answer_key_ps_3 - Monetary Macroeconomics University of...

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Unformatted text preview: Monetary Macroeconomics University of Zurich Dr. Pınar Ye¸ sin Winter 2005/2006 Answers to Problem Set 3 1. ( 5 points ) What is the difference between a fixed and flexible exchange rate system? Explain it using the OLG model we discussed in class. Then do some research involving real world data. Obtain US, Swiss, and Japanese price indices annually for years 1950- 2000, and the exchange rate between US Dollar and Swiss Francs and the exchange rate between US Dollar and Japanese Yen for the same time period. Graph those time series and determine when a flexible exchange rate regime was implemented. Can you see similarities in the price indices over time during the fixed exchange rate system? You should include the data in a spreadsheet, your source of data and the graphs to get full credit. [ Hint: You can obtain international data from the International Monetary Fund (IMF)’s International Financial Statistics IFS .] In a fixed exchange rate system countries act together and fix their exchange rate so that it does not fluctuate over time, i.e. e t +1 e t = 1 for all t . In order to do that the countries should choose their money supply growth rates so that their gross inflation rates are equal, that is p a t +1 p a t = p b t +1 p b t z a n a = z b n b So the country pegging its currency to another one would lose its monetary policy inde- pendence to maintain the fixed exchange rate. In a flexible exchange rate regime, the exchange rate between the home country and other countries is free to float over time. The government does not have direct control on its value. We have seen in class that it is not determined when there are no currency controls, that is if people are free to carry any country’s currency they want. In that case our models only give one market-clearing condition for world money supply=world money demand, and we cannot pin down the exchange rate. The exchange rate is undetermined. When there are currency controls, however, the exchange rate is determined by the relative money supply of the two countries and by the relative demand in those two countries: e t = M b t M a t N a t ( y- c a 1 ) N b t ( y- c b 1 ) 1 The rest of this question is finding the corresponding time series and graphing them. Then you will see that the inflation rates in those countries were more or less the same when they were implementing fixed exchange rate regimes, and that there was no apparent relationship between them in recent times during flexible exchange rate regimes. 2. ( 5 points ) Explain briefly the common features of the Austrian, Hungarian, Polish, and German hyperinflations after World War I. How and why did they start, how and why did they end? According to Thomas J. Sargent’s article “ The Ends of Four Big Inflations ”, was there an inherent momentum in the process of these hyperinflations?...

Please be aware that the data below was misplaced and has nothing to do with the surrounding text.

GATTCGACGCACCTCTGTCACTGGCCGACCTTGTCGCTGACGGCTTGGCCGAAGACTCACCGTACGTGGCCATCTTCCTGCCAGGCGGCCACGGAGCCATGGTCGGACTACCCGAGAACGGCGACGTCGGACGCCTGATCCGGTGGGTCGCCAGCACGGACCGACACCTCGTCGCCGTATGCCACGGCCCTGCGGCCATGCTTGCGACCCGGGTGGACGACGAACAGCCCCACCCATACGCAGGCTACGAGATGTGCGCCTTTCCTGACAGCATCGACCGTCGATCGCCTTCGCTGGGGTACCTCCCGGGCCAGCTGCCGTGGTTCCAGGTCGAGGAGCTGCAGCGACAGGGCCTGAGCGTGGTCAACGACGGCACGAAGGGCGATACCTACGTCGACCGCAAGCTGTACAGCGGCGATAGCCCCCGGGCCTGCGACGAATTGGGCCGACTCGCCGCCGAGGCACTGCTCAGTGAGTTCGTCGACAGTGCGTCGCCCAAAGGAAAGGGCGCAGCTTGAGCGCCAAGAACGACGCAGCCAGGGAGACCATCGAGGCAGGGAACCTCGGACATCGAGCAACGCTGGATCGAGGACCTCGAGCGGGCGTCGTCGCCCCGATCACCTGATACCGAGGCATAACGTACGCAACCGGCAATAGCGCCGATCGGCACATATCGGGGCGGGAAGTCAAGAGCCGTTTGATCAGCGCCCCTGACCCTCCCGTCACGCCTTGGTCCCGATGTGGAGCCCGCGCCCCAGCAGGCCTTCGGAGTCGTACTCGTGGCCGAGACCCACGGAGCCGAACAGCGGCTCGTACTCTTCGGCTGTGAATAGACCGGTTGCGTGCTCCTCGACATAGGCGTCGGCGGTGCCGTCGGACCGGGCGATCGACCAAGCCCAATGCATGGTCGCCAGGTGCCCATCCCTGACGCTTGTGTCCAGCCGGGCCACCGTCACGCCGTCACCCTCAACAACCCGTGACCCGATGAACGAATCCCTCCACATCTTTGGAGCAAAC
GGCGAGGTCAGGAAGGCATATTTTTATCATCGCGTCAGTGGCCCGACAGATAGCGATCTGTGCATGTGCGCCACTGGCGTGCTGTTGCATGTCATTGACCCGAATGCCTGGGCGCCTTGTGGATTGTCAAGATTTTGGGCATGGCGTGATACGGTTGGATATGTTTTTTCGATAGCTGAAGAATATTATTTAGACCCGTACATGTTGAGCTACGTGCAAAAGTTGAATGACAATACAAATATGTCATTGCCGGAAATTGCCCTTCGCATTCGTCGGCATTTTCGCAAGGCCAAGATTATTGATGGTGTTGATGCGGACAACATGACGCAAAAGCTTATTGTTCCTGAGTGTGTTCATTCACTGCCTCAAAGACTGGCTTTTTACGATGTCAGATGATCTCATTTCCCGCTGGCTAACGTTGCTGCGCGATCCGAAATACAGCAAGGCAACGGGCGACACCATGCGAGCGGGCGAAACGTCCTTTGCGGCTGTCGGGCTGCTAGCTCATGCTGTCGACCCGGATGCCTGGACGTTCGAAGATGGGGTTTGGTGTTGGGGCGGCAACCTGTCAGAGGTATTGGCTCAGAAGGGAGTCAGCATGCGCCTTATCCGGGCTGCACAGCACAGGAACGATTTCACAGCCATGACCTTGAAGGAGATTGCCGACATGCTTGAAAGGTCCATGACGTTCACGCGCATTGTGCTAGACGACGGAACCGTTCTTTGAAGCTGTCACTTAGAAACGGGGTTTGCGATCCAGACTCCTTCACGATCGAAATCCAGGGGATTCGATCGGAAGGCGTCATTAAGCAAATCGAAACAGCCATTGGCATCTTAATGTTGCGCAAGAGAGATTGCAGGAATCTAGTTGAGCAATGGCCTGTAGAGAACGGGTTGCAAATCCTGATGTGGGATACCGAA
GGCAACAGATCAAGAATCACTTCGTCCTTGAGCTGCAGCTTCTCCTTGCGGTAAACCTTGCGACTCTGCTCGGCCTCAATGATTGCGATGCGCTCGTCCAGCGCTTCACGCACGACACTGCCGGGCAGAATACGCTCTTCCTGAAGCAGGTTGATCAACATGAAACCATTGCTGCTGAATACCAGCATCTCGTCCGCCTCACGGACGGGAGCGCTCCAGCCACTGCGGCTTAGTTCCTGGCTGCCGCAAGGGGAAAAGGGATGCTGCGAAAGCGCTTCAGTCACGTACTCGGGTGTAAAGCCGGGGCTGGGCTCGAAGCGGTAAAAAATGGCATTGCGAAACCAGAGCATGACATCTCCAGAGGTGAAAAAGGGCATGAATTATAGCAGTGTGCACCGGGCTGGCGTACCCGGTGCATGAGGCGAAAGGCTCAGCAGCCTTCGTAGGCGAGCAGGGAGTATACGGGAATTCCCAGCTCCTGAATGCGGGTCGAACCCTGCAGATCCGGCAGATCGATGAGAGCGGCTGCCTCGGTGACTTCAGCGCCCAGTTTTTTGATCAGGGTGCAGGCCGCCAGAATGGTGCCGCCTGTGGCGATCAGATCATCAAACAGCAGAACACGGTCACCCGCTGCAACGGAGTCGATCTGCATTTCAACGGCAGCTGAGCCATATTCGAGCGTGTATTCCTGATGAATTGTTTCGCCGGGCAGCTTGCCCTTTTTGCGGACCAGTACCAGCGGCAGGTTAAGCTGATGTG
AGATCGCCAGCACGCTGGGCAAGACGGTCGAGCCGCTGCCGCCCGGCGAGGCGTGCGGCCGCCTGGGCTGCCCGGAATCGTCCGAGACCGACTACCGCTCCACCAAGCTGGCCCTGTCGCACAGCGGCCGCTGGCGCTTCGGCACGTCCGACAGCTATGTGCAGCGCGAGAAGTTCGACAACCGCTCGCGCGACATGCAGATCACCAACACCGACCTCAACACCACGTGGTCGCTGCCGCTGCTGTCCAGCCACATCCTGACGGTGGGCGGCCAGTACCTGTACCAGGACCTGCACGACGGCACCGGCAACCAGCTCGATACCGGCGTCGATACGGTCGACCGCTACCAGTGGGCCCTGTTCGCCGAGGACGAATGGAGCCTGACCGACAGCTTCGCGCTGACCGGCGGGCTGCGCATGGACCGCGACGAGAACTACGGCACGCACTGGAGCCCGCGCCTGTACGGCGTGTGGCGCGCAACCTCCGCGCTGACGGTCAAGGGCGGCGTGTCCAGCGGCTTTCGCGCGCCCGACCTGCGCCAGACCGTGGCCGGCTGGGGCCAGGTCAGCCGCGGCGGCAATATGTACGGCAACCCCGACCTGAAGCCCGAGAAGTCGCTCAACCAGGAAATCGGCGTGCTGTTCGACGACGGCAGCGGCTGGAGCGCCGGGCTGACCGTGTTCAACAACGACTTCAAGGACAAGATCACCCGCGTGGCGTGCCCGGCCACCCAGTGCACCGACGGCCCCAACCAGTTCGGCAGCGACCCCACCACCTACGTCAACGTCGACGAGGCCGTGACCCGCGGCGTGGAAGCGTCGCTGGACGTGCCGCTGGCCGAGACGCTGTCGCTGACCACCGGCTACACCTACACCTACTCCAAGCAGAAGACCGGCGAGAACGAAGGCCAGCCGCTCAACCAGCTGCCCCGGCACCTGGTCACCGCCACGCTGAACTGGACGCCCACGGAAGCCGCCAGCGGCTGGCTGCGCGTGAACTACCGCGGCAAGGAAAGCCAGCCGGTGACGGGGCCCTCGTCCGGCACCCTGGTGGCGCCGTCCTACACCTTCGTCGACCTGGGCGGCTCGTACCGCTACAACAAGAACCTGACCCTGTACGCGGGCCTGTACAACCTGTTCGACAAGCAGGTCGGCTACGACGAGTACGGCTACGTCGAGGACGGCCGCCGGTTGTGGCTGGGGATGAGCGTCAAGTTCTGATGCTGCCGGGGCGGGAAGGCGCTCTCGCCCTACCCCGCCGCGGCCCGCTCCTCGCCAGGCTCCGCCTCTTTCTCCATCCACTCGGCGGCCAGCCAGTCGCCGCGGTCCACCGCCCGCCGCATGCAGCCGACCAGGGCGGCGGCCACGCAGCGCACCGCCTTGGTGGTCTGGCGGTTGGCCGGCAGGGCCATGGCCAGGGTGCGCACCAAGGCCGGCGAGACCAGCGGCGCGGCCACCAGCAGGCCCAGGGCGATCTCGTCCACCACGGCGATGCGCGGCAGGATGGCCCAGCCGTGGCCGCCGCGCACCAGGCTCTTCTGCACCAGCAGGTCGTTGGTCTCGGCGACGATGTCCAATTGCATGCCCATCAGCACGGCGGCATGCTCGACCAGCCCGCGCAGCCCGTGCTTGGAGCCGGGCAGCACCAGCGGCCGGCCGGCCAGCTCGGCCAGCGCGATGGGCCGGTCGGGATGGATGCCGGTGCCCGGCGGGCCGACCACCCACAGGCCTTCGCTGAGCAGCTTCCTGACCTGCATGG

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This note was uploaded on 03/08/2011 for the course ECONOMIA 44 taught by Professor Jose during the Spring '11 term at Universidad Carlos III de Madrid.

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answer_key_ps_3 - Monetary Macroeconomics University of...

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